Long-term, we must begin to build our internal strengths. It isn’t just skills like computer technology. It’s the old-fashioned basics of self-reliance, self-motivation, self-reinforcement, self-discipline, self-command. – Steven Pressfield
I’ll be up front with you, I’m a little tired. So tired that I didn’t realise that my previous post was my 1,000th. A nice round number, a little bit of a milestone that should be a cause for celebration. Then again, I have a cultural background that doesn’t really go in for celebrations. But we don’t go in for misery either. It’s more the Kipling lines, “If you can meet with Triumph and Disaster And treat those two impostors just the same;”
I was listening to a very experienced person talk about what they would suggest younger people do – and it really didn’t come down to waiting for someone else to sort out your life for you. If you expect your politicians or your employers or the state to make life better, you’ll be waiting a long time. You need to get off your behind and sort yourself out. And that comes down to learning – training yourself, getting up to speed in the skills that are needed for the world of now. It’s not even really about tomorrow or the day after. Most of the stuff we learned is obsolete – we can’t even use it to cope with the world around us today.
I think of myself as fairly technical but my kids run rings around me when it comes to mobile technology and the games they play on there. Part of me is grumpy and doesn’t really want to learn what this is all about. And part of me hopes that what I know will be relevant when they grow up so that I will still know something. But the chances of that are slim. On the other hand, the technology might change but people will remain the same. If you can understand them and work with them, you’ll have a chance of still being relevant.
Now, to address the question in the picture above – I drew it before I’d realised that I got to the 1,000 post mark – but it’s still relevant. Why spend that time, do all that writing when one could be doing anything else? I’m sure you could think of many more interesting alternatives to sitting at a desk and tapping away at keys. The answer to that is I enjoy doing this. I enjoy learning and writing and reflecting and I write because it’s one way to get these ideas out of my head and into a form that helps me see them for myself. I’m sometimes asked what’s the point, or how you could monetize this. The practice, however, has no point and doesn’t need to make any money. It only needs me to want to do it.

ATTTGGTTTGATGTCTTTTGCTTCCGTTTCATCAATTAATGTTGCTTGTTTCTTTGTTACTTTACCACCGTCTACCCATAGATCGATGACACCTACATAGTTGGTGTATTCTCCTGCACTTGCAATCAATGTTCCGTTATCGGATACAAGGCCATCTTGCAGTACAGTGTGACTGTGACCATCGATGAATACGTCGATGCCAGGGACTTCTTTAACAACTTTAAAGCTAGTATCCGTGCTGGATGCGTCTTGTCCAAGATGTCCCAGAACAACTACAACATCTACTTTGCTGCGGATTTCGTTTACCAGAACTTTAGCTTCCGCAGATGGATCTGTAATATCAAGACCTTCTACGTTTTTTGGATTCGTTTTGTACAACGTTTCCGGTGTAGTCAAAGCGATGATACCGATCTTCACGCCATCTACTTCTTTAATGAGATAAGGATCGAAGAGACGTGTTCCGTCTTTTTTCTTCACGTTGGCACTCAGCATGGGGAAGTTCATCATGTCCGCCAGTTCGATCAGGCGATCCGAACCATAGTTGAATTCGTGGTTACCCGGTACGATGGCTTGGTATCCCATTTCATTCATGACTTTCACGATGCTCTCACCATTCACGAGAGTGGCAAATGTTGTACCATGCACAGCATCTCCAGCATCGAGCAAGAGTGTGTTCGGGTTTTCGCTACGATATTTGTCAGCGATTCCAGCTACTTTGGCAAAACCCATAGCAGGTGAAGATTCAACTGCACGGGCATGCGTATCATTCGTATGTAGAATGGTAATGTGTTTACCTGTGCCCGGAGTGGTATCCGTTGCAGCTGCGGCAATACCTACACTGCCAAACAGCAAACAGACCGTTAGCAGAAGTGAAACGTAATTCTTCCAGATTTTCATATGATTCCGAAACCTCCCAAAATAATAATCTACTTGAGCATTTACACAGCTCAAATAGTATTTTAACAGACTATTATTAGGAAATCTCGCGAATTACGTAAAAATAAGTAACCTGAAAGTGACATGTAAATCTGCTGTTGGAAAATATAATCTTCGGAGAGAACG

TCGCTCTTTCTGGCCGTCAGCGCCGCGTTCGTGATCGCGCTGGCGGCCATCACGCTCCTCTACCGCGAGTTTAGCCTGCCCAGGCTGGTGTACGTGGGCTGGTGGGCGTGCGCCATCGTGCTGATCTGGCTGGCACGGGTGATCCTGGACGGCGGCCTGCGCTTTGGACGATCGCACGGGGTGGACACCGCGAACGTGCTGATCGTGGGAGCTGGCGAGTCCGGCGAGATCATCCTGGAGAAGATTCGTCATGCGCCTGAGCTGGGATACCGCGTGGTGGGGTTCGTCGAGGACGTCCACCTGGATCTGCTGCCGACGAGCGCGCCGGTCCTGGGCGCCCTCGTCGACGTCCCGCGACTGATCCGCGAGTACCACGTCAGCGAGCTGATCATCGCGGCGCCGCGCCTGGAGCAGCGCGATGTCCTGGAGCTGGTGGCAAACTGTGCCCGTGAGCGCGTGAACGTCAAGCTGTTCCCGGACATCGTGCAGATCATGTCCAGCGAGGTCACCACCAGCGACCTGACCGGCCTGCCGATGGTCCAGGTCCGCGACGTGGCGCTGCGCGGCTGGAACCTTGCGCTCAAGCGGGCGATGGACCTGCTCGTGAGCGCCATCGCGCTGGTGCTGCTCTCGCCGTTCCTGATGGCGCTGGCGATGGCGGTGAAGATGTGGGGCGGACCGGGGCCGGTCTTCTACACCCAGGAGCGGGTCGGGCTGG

That said, the practice has value for me. How do I know that, you ask? This is an academic question I’m going to have to face in the years to come. How do you know a method works – that something you do has value? It may have intrinsic value – you might enjoy doing it and think that you’re doing it well but how do you really know? The academic answer is that you get feedback – you ask people. But of course, people can’t always be trusted so you analyse what they do and try and get insights from that. You can do a lot of study to see if people value what you do.
Or you can look at the money.
Here’s the thing with an academic definition of value – it’s probably not worth the paper it’s written on. Human beings have figured out how to exchange things of value a while back and they did it my attaching a price to it. As Buffett writes, the price is what you pay. Value is what you get.
This is not a particularly appealing thought but it’s a hard one to ignore. You should do things because you want to. Well – legal things anyway. But if what you do has value a byproduct is that it will also create wealth. But it’s a byproduct, a side effect and you shouldn’t take it seriously because once you start thinking of what you do as a job it will probably take away much of the fun of doing it.
Anyway – to end with the main point from that experienced person again. Keep learning. That’s valuable.